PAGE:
February 27, 2008

Well, I made it to the Ake’ ruins, on Sunday. Though the day was very hot (91 degrees with 38% humidity), and precious little shade was available, the birding was pretty good. Here’s the list. Roadside hawk, Couch’s kingbird, grayish saltator, golden fronted woodpecker, Yucatan woodpecker, ladder-backed woodpecker, melodious blackbird, great black hawk, spot breasted wren, blue grey gnatcatcher, yucatan flycatcher, great crested flycatcher, social flycatcher, boat billed flycatcher, great kiskadee, barred antshrike, cave swallow, vaux’s swift, summer tanager, grey catbird, masked tityra, squirrel cuckoo, and scores of the usual suspects, tropical mockingbirds, white winged doves and ruddy ground doves. Great tailed grackles and groove billed anis were notably absent. On the way home I stopped for water and a snack, stepped outside into a very small patch of shade beside a building and was treated to a pair of green jays, my first sighting ever. One of these days I’m going to record the birds I saw on my trip to Sisal two weeks ago. At the moment I can’t lay my hands on the list, but I know it’s here somewhere.

In the plant department: “Tropical Trees of Mexico”says there are two varieties of Pseudobombax elipticum, one with white stamens and one whose stamens are striking pink. It’s the white one down the street. I passed a pink one at an abandoned hacienda on the way home. The area is lousy with abandoned haciendas, due to the very rapid demise of the sisal industry upon the arrival of nylon rope. It’s a shame, because sisal is a much higher quality rope in my opinion. I read recently, that the large acreages planted to sisal helped to desertify this area, due to lack of foliage. Since the near extinction of that industry, trees are beginning to re-occupy the land and , theoretically, rainfall will increase. There is a (barely) functioning sisal mill (at an abandoned hacienda) practically right inside the Ake’ ruins. Carambola vine. My own name. It’s a plant I saw only twice the entire time we were in Belize. Strolling through the ruins on Sunday I saw dozens of them. Both the fruits I saw in Belize, reminded me of an iguana head. Pointed on one end and rounded on the other, with three flattened (squeezed together skin) ridges along the length. The ones here have many ridges and somewhat resemble starfruit, in shape only. I saw no leaves, but the vines are covered thickly with 1 cm long needles. I chose not to touch them. In Belize, I was told not to even touch the fruit, as it irritates the skin and makes it intensely itchy. I found a dry one on the ground and opened it up–looked like a milkweed pod. Aesclepius? Help me out here if you can. As the days pass here, it becomes more and more apparent that Roystonea regis, the flamboyant tree, much prefers a drier climate. There are many many very large trees here. I saw a craboo tree blooming this morning. Orange and yellow flowers on the same raceme. Very pretty. African tulip trees have been blooming for a couple weeks, anyway, and the aroma of orange jasmine (which also grows into a quite large tree) filled the air as I pedaled through Eklum puebla. For future reference; when biking to Tixkokob, take the Tixpehual turn-off, for a much quieter road.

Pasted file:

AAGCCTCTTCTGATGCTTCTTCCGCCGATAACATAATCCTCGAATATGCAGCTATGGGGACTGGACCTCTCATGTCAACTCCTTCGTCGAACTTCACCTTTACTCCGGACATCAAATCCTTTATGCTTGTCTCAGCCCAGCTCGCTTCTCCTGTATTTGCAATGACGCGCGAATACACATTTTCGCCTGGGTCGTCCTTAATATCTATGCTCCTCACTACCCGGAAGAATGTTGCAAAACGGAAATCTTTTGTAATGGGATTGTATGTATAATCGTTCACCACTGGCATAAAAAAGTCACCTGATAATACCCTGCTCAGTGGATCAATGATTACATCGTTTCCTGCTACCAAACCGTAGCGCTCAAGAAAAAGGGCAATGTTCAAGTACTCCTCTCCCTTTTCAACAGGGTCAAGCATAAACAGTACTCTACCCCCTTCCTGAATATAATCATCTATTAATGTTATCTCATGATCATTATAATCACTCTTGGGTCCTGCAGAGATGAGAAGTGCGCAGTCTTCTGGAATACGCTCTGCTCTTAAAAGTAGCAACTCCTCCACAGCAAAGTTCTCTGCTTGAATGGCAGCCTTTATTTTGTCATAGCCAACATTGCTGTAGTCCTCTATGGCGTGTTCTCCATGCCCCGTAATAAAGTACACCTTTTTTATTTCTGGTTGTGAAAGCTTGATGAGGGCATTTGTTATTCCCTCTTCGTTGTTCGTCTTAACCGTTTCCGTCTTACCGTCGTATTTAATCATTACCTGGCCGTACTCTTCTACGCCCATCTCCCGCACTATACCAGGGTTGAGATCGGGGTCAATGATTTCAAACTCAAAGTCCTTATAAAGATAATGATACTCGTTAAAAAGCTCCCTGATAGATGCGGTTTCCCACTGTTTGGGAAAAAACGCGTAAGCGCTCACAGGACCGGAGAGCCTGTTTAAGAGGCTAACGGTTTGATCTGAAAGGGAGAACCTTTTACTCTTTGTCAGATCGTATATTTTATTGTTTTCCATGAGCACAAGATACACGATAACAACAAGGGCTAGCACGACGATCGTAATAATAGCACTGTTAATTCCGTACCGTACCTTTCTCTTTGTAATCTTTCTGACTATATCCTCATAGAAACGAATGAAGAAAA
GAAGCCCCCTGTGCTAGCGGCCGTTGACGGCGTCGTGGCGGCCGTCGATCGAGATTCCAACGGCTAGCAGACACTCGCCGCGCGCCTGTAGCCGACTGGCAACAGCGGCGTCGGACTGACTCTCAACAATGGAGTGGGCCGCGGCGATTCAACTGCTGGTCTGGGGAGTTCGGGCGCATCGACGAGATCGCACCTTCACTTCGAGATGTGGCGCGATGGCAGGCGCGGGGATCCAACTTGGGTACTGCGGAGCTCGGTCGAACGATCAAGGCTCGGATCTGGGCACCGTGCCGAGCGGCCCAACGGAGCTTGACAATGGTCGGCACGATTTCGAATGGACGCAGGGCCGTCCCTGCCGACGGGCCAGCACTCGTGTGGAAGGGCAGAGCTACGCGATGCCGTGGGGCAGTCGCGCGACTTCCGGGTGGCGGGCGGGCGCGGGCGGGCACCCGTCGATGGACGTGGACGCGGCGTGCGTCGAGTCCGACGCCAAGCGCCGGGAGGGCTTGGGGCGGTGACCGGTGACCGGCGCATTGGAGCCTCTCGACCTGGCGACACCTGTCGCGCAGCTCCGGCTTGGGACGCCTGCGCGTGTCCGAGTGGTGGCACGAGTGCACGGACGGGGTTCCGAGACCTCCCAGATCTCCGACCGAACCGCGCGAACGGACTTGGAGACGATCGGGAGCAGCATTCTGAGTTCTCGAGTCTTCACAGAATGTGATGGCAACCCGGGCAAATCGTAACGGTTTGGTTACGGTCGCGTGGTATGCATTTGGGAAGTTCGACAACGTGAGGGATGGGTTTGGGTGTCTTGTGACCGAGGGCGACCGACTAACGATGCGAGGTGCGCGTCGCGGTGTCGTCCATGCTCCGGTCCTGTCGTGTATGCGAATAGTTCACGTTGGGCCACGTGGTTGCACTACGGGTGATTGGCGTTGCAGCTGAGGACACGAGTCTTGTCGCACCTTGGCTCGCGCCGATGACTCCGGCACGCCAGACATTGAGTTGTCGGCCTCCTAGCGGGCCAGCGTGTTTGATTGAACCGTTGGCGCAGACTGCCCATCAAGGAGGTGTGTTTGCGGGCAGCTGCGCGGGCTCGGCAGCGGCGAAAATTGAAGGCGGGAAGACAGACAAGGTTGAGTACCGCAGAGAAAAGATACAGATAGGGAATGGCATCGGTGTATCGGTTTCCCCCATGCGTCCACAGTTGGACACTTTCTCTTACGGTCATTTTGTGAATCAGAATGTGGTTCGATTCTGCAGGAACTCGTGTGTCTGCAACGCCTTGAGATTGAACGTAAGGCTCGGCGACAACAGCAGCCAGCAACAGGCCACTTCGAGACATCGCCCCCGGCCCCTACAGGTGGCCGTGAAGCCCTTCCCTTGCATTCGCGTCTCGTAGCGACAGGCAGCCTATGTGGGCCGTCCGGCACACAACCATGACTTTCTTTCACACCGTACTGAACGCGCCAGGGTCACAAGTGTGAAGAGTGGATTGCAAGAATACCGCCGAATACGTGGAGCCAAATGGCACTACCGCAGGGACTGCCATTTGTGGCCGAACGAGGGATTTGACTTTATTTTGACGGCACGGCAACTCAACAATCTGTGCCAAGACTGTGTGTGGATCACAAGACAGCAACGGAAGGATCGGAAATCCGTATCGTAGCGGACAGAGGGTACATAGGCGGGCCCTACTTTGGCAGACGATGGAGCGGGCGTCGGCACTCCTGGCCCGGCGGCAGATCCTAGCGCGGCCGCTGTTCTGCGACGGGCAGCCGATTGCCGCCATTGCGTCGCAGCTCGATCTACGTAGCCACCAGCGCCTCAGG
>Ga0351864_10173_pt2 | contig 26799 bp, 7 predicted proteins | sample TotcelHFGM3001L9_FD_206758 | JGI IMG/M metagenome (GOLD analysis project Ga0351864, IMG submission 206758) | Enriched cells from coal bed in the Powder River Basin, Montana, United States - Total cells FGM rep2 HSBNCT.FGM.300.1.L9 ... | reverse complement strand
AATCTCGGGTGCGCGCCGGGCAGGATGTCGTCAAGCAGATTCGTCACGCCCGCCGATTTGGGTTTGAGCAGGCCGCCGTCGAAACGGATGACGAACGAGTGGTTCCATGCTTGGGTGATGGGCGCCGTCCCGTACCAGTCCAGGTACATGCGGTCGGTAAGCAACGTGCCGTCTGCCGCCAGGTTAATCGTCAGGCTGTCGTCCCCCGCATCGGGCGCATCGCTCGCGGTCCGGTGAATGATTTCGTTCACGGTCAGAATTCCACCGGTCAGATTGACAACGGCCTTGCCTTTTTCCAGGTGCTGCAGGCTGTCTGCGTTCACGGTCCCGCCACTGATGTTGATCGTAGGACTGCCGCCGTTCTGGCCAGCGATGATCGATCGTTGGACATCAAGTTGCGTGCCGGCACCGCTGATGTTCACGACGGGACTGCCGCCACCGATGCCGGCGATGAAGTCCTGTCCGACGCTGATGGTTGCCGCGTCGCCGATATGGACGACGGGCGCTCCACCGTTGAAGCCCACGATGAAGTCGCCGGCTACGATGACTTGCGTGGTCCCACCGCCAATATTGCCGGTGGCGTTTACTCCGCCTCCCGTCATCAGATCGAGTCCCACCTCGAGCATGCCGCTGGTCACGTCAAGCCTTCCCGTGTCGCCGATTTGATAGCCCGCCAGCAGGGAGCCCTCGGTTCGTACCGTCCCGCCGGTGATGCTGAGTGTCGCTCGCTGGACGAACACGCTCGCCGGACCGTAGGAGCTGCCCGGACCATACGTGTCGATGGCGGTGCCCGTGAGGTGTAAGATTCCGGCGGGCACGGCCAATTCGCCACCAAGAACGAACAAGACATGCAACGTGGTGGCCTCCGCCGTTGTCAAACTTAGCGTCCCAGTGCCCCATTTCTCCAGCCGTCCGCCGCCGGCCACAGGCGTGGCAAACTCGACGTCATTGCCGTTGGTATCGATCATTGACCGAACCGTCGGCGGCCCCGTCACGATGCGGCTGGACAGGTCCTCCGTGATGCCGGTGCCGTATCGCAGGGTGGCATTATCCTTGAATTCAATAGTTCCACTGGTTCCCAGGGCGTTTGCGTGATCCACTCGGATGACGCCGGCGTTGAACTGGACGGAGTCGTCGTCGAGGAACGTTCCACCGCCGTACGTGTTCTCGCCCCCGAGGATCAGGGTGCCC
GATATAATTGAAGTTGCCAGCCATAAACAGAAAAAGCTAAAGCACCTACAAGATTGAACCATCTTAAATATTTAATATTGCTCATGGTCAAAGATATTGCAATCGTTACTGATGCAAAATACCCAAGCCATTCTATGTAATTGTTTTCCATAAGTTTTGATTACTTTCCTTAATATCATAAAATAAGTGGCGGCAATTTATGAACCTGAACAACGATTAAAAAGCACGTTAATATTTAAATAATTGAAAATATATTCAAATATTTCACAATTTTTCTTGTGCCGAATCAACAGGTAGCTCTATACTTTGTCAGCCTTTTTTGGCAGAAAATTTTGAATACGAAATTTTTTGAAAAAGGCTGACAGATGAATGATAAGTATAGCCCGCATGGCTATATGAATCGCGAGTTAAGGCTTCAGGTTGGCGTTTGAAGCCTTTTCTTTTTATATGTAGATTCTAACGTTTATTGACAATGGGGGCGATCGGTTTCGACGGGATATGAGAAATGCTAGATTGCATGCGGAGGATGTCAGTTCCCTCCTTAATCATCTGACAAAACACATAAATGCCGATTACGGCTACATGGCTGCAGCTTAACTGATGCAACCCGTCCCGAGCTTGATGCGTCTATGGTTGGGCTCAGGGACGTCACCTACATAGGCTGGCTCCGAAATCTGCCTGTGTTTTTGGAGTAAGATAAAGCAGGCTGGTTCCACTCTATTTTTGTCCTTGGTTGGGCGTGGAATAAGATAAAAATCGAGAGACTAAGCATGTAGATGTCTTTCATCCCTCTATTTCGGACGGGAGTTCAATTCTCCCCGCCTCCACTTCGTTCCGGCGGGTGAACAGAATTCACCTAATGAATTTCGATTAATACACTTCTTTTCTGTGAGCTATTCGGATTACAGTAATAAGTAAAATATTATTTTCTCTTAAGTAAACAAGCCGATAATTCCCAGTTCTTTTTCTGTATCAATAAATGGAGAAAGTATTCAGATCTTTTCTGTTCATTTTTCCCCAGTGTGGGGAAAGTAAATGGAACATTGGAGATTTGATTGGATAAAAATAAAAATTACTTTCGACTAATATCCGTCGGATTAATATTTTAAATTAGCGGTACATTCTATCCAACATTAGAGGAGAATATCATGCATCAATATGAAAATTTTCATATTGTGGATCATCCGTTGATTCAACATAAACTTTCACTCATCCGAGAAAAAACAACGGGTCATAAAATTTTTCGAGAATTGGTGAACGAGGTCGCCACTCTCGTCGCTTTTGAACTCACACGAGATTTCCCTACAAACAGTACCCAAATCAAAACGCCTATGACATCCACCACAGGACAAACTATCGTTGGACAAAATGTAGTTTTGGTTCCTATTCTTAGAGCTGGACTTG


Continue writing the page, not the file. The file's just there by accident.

There is a very tiny puebla around the ruins. As I started back, I stopped for a soft drink at a combination small market/restaurant. They only had Pepsi products. I can’t remember the last time I had a Pepsi–they don’t exist in Belize. Coca Cola has that market sewed up. Coca Cola is the Dean Witter of Belize. Back in Tixkokob, a small town famous for hammock making, but more importantly for it’s lack of restaurants, I found a rather flashy one, called “En Poco de Todo”,( a little of everything).  I had an order of salbutes, three small fried corn tortillas, topped with shredded cabbage and carrots, pink onion slices, shredded chicken and a slice of avocado. Their home made ‘mexicana’ sauce was very tasty, but watch out! for the picante.

I saw two snakes on this trip, both of them squashed on the road. The first was less than a foot long, and had alternating bands of coral and black. The second was grey with brown globs down its back, and only slightly longer.

I’m going to try and mix in some cenote trips in the coming weeks, as we continue into the dry season and the days become hotter and drier. It would be nice to cool off in a cenote before heading back to town. The Ake’ ruins are southeast of Merida. I had a short bit of headwind in the stretch between Eklum and the ruins, and had a mild tailwind most of the way home. And I needed it.  It was VERY hot out at 3:30.



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